Archive for the ‘Biographical’ Category

Introduction & Some Biography

Posted: July 19, 2010 in Biographical

I feel like I should start things off with an introduction and statement of purpose for this blog, so that my readers will know I little about me and about my intents for this site.

I am a white woman in my late 20s. I am married and a stay at home mother at this time, and I have been a White Nationalist since I was a teenager. I have a college education and have worked in the sales, real estate, and corrections (prison) industries before choosing to stay at home with my son. I feel like my life and education are best used now to raise my child and any future children we may have, and to homeschool and teach racial and cultural awareness rather than relying on multicultural daycare centers and public schools full of government propaganda.

I grew up in a town and school system surrounded by blacks, and with a mestizo population that was already growing in the early 90s, but was taught to stick to my own kind and not to date or form close friendships with other races. What I saw from being forced to live and go to school among them made me agree with this. I began learning about the Jewish influence on society in my early teens, through a combination of research on the internet, reading and research, and simply observing the world around me and those in control of the media, banking, and shaping of public opinion.

Seeing the racial problems with the world around me, I have spent most of my life trying to wake other white people up and to change our situation. I became a skinhead at the age of 14, and was active in a few “crews” but frustrated with the lack of direction among even most racially aware white teenagers, and at the fact that my age kept me from joining most broader white nationalist groups and the major skinhead groups that seemed to be making an impact at that time. I spent a lot of time on WN websites and forums, and traveled to events when I could, once I got my driver’s license. I joined the National Alliance as soon as I turned 18, and remained a member until 2003, by which time factionalism had made the group less than a shell of its former self. For a time, I was a member of a local Klan group, because they were doing positive things locally and my husband and father had both been members, but that too was torn apart by infighting and greed. I have been involved in a few other minor groups, but seen the same patterns repeat so often that I am cautious of joining anything anymore.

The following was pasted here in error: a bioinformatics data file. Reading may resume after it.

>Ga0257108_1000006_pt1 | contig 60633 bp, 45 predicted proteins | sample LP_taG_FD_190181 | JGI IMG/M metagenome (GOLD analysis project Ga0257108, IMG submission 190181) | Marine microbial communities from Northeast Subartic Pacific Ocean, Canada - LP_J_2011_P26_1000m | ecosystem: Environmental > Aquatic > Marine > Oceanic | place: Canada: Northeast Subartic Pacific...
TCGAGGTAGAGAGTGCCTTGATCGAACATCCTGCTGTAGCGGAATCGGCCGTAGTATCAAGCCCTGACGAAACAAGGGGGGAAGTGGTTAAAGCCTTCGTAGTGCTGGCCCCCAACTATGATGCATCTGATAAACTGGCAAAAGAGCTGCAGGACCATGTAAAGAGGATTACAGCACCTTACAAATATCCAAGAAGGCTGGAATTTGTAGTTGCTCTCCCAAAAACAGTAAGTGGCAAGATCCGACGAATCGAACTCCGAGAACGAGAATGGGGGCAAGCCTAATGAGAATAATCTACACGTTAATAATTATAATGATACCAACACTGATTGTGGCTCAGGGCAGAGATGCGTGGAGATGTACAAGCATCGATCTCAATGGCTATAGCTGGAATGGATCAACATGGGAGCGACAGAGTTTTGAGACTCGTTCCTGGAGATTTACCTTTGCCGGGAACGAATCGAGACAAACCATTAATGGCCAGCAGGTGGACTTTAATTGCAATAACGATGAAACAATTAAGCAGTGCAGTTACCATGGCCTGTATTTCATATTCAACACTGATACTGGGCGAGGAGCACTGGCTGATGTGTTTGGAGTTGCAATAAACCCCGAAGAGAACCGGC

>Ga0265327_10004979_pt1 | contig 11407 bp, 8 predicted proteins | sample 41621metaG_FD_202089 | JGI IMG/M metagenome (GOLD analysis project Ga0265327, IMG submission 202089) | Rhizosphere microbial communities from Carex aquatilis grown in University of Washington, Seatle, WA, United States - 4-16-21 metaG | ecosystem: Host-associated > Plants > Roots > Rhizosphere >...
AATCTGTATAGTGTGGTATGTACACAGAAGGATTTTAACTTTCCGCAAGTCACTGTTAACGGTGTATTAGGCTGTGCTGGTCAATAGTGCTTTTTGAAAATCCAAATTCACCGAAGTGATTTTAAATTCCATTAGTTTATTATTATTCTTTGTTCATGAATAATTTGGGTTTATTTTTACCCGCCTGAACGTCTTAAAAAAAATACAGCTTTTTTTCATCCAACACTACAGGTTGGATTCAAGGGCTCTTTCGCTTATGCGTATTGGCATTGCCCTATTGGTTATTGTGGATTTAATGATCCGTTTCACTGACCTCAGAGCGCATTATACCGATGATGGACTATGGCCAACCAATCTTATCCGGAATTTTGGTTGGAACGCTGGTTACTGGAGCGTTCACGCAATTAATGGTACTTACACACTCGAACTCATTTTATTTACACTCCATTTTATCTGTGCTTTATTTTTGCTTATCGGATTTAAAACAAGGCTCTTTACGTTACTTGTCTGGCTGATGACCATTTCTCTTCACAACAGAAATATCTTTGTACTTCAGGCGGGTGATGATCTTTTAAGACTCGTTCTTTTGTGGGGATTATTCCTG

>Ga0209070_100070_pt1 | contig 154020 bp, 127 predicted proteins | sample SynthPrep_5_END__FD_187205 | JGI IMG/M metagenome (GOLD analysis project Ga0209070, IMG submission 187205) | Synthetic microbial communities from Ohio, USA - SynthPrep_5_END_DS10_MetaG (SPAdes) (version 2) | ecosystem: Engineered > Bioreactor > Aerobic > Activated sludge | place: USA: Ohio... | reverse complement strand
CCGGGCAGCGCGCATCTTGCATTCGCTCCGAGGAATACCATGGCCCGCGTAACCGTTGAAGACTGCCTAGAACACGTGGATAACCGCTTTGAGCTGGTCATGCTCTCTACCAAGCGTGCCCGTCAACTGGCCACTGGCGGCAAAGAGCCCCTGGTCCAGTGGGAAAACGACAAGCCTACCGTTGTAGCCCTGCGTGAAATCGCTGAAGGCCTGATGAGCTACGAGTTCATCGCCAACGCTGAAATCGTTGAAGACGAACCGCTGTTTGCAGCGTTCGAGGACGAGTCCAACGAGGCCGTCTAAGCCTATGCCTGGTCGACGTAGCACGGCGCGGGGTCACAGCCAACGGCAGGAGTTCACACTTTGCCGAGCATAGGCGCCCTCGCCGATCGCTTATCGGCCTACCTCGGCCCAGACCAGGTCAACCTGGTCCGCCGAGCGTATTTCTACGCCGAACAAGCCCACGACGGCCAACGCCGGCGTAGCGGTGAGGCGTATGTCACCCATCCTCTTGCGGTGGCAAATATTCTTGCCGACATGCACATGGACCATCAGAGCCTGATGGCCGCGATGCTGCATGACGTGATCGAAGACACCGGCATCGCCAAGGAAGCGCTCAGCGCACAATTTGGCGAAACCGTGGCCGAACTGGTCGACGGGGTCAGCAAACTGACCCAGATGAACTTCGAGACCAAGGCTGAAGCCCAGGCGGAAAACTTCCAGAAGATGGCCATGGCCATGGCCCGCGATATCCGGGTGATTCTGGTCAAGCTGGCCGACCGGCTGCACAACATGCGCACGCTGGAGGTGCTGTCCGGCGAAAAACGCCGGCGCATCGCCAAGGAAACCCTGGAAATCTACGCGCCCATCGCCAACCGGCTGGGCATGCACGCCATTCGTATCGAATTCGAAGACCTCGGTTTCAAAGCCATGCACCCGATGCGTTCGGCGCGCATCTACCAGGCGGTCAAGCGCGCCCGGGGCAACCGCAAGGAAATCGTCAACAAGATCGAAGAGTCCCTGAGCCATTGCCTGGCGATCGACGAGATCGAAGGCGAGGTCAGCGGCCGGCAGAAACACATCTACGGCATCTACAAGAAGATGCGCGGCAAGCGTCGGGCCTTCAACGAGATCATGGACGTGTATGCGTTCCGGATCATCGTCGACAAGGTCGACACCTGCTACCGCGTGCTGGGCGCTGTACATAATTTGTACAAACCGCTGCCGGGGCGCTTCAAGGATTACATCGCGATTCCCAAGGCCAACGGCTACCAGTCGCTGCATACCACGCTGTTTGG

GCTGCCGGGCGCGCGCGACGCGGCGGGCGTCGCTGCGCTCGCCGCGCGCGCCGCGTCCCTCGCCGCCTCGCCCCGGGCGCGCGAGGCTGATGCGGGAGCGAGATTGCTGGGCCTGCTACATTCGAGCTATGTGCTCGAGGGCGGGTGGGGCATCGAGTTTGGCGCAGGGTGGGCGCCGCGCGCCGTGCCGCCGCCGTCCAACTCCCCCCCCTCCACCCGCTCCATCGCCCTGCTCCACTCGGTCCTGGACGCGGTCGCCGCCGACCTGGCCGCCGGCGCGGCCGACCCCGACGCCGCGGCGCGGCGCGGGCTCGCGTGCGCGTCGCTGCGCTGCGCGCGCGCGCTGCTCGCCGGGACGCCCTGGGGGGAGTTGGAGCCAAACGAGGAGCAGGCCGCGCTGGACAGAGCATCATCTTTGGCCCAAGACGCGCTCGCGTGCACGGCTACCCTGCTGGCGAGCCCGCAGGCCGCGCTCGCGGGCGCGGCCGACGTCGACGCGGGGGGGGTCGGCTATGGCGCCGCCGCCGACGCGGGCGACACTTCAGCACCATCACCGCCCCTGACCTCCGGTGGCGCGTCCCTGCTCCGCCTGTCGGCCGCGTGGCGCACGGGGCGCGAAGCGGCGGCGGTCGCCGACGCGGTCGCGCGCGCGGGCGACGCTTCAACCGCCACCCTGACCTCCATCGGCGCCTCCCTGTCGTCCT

I am, first and foremost, a white racialist. I believe that even nature itself shows that the white race is the most creative and civilized of the races, and that western civilization, western philosophy, and even historic Christianity are the legacy of the white race. I am also a Christian and, while I don’t think it’s proper for a woman to teach or preach doctrine, I do believe that Christianity is a white religion, spread by the white man and one of the underpinnings of white civilization until the modern corruptions of dispensation, Zionism, and universalism were allowed to spread throughout the church. Whether you believe that the white race are the physical descendants of Israel, or the spiritual Israel of the New Covenant, it is abundantly clear that the marks of Israel and election of God are evident in our people’s culture and history, and not in that of the “Jews” or the modern day middle eastern state of “Israel”.  All of my other views and beliefs can be best explained as “filtered” through these first two.

My husband and I put on cookouts for several years as an attempt to unify and help promote networking between the various pro-white groups in our state. There were varying levels of success with this. Some went great and we had over 100 people at a few but, over time, certain groups seemed to think they could control who was and was not welcome, and the same factionalism that afflicts other parts of our movement began to cause problems. After 10 years, attendance has dwindled down to only around 30 people per event, and my husband and I have had to cut back from quarterly events to yearly or biannually because we were not financially able to do them as often as before on only one income and with attendance and voluntary donations no longer even covering the facility rental, much less the cost of food and supplies.

I am still doing what I can to support other white activists and to attend those events that I can, but am somewhat limited by the logistics of travel now (my husband works a lot of overtime on weekends, and we are not comfortable with me attending public events and protest alone now that I will have our child with me, plus the expenses of gas and motel rooms are more of an impact with a family of three on one income). Since the internet was a part of my awakening, and an invaluable tool in educating myself, it makes sense for me to use it as a tool to network and to educate others. There are not very many white nationalist blogs that I know of, and even fewer written by women, so I hope to add my voice to help reach other whites, and especially white women who may not see much of a female presence among WNs because so many of us are either less outspoken or simply too busy with the demands of family and/or career to spend much time online.